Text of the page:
[ dih-plawr-uh-buh l, -plohr- ]
/ dɪˈplɔr ə bəl, -ˈploʊr- /


causing or being a subject for grief or regret; lamentable: the deplorable death of a friend.
causing or being a subject for censure, reproach, or disapproval; wretched; very bad: This room is in deplorable order. You have deplorable manners!

Nearby words

  1. depletion,
  2. depletion allowance,
  3. depletion layer,
  4. depletion region,
  5. depletory,
  6. deploration,
  7. deplore,
  8. deploy,
  9. deployment,
  10. deplumation

Origin of deplorable

1605–15; < French déplorable < Middle French, equivalent to deplor(er) (see deplore) + -able -able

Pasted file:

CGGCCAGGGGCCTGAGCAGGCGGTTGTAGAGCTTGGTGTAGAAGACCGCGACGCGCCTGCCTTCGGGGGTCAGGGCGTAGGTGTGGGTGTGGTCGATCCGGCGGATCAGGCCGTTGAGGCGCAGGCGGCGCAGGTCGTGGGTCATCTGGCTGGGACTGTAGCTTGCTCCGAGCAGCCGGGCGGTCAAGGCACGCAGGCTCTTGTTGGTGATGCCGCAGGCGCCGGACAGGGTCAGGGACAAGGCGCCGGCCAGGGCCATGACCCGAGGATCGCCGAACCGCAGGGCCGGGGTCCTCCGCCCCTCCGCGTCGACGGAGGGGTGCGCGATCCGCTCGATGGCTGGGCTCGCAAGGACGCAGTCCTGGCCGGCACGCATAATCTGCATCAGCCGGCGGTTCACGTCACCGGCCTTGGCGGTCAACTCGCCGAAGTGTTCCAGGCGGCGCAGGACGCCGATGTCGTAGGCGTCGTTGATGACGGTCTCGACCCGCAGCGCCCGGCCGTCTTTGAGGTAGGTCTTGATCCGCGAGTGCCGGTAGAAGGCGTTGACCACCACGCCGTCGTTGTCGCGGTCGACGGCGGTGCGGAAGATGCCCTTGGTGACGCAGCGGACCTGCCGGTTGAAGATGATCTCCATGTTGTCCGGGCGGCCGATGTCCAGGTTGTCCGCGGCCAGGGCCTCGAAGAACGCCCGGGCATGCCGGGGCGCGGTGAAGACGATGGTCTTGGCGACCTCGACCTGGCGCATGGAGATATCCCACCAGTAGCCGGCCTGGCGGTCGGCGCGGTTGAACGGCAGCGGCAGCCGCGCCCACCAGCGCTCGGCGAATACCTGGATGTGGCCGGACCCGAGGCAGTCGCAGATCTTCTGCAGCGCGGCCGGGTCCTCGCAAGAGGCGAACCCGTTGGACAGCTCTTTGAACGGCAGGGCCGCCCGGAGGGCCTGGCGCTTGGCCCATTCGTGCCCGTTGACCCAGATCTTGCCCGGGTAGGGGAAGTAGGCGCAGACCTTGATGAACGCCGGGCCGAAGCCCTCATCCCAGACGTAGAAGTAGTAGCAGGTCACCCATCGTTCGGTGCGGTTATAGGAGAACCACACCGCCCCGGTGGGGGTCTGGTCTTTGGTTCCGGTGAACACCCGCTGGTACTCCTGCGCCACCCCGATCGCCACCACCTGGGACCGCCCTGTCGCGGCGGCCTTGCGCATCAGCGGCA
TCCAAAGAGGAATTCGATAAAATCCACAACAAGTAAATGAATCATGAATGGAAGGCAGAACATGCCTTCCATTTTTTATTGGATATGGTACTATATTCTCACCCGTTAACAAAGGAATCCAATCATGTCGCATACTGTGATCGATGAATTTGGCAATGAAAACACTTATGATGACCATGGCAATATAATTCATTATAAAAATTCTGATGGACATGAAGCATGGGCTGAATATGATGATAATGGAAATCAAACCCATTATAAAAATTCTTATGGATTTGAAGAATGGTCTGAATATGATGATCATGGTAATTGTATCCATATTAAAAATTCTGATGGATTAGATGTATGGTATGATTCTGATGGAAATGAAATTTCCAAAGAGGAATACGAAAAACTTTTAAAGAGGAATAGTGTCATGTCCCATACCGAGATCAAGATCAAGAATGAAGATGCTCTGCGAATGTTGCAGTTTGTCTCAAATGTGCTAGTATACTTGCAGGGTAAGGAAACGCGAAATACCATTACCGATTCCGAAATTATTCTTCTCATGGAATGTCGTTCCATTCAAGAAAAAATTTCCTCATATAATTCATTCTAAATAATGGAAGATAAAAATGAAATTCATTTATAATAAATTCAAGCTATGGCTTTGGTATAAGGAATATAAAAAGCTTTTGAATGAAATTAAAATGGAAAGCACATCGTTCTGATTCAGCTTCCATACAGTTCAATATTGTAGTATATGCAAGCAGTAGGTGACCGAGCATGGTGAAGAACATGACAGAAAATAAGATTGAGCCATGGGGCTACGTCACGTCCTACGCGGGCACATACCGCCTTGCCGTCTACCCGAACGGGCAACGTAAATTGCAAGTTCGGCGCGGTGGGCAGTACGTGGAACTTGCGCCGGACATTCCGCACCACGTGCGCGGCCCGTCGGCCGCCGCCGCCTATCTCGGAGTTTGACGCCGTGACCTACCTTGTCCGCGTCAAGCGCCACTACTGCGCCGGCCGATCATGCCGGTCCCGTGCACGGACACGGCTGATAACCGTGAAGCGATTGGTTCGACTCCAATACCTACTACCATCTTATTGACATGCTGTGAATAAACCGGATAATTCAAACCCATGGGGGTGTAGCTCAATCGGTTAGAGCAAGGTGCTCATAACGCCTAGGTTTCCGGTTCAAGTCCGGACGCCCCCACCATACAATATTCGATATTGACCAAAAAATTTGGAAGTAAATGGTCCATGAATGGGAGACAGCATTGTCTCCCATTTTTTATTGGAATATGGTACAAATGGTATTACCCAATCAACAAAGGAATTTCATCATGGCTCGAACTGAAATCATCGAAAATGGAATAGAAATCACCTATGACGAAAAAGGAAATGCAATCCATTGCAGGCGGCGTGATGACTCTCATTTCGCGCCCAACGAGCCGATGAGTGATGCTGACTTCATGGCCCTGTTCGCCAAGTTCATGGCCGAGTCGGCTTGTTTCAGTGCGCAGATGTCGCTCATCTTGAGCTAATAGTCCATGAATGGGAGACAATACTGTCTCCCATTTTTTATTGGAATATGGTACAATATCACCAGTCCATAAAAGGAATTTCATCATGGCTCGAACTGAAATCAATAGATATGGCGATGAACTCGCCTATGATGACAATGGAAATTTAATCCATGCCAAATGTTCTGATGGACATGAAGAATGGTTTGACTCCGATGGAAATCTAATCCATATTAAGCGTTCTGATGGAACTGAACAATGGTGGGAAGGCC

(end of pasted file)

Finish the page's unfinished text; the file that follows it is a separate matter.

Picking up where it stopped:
Related formsde·plor·a·ble·ness, de·plor·a·bil·i·ty, nounde·plor·a·bly, adverb Unabridged Based on the Random House Unabridged Dictionary, © Random House, Inc. 2019

Examples from the Web for deplorable

British Dictionary definitions for deplorable


/ (dɪˈplɔːrəbəl) /


lamentablea deplorable lack of taste
worthy of censure or reproach; very baddeplorable behaviour
Derived Formsdeplorableness or deplorability, noundeplorably, adverb

Collins English Dictionary - Complete & Unabridged 2012 Digital Edition © William Collins Sons & Co. Ltd. 1979, 1986 © HarperCollins Publishers 1998, 2000, 2003, 2005, 2006, 2007, 2009, 2012

Word Origin and History for deplorable



1610s; see deplore + -able. Perhaps from French déplorable or directly from Late Latin deplorabilis. Johnson (mid-18c.) noted the weakened colloquial use of the word for "very bad." Related: Deplorably.

Online Etymology Dictionary, © 2010 Douglas Harper